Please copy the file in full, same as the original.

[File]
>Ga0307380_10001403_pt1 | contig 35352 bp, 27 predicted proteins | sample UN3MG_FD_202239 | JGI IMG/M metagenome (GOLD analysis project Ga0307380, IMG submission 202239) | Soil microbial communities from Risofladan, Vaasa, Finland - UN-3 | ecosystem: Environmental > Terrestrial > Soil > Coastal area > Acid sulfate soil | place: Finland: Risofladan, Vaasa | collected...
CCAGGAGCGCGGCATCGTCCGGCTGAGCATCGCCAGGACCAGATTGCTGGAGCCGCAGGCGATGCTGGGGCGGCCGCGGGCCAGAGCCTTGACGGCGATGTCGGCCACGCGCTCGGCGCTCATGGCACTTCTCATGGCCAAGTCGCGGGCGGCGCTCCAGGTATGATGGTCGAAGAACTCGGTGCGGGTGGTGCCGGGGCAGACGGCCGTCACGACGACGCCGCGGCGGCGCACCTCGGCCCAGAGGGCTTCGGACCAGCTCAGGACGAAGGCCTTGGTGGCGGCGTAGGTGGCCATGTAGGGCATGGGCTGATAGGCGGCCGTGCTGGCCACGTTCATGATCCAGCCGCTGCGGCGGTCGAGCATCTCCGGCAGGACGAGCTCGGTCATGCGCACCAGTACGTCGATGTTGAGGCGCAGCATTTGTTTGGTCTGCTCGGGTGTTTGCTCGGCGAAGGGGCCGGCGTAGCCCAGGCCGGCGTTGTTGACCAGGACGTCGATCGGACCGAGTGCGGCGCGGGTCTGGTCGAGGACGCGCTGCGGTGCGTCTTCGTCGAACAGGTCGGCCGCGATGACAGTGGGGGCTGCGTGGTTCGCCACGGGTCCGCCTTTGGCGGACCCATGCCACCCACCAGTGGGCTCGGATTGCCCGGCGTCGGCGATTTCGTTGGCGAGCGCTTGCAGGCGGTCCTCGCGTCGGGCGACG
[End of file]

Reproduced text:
>Ga0307380_10001403_pt1 | contig 35352 bp, 27 predicted proteins | sample UN3MG_FD_202239 | JGI IMG/M metagenome (GOLD analysis project Ga0307380, IMG submission 202239) | Soil microbial communities from Risofladan, Vaasa, Finland - UN-3 | ecosystem: Environmental > Terrestrial > Soil > Coastal area > Acid sulfate soil | place: Finland: Risofladan, Vaasa | collected...
CCAGGAGCGCGGCATCGTCCGGCTGAGCATCGCCAGGACCAGATTGCTGGAGCCGCAGGCGATGCTGGGGCGGCCGCGGGCCAGAGCCTTGACGGCGATGTCGGCCACGCGCTCGGCGCTCATGGCACTTCTCATGGCCAAGTCGCGGGCGGCGCTCCAGGTATGATGGTCGAAGAACTCGGTGCGGGTGGTGCCGGGGCAGACGGCCGTCACGACGACGCCGCGGCGGCGCACCTCGGCCCAGAGGGCTTCGGACCAGCTCAGGACGAAGGCCTTGGTGGCGGCGTAGGTGGCCATGTAGGGCATGGGCTGATAGGCGGCCGTGCTGGCCACGTTCATGATCCAGCCGCTGCGGCGGTCGAGCATCTCCGGCAGGACGAGCTCGGTCATGCGCACCAGTACGTCGATGTTGAGGCGCAGCATTTGTTTGGTCTGCTCGGGTGTTTGCTCGGCGAAGGGGCCGGCGTAGCCCAGGCCGGCGTTGTTGACCAGGACGTCGATCGGACCGAGTGCGGCGCGGGTCTGGTCGAGGACGCGCTGCGGTGCGTCTTCGTCGAACAGGTCGGCCGCGATGACAGTGGGGGCTGCGTGGTTCGCCACGGGTCCGCCTTTGGCGGACCCATGCCACCCACCAGTGGGCTCGGATTGCCCGGCGTCGGCGATTTCGTTGGCGAGCGCTTGCAGGCGGTCCTCGCGTCGGGCGACG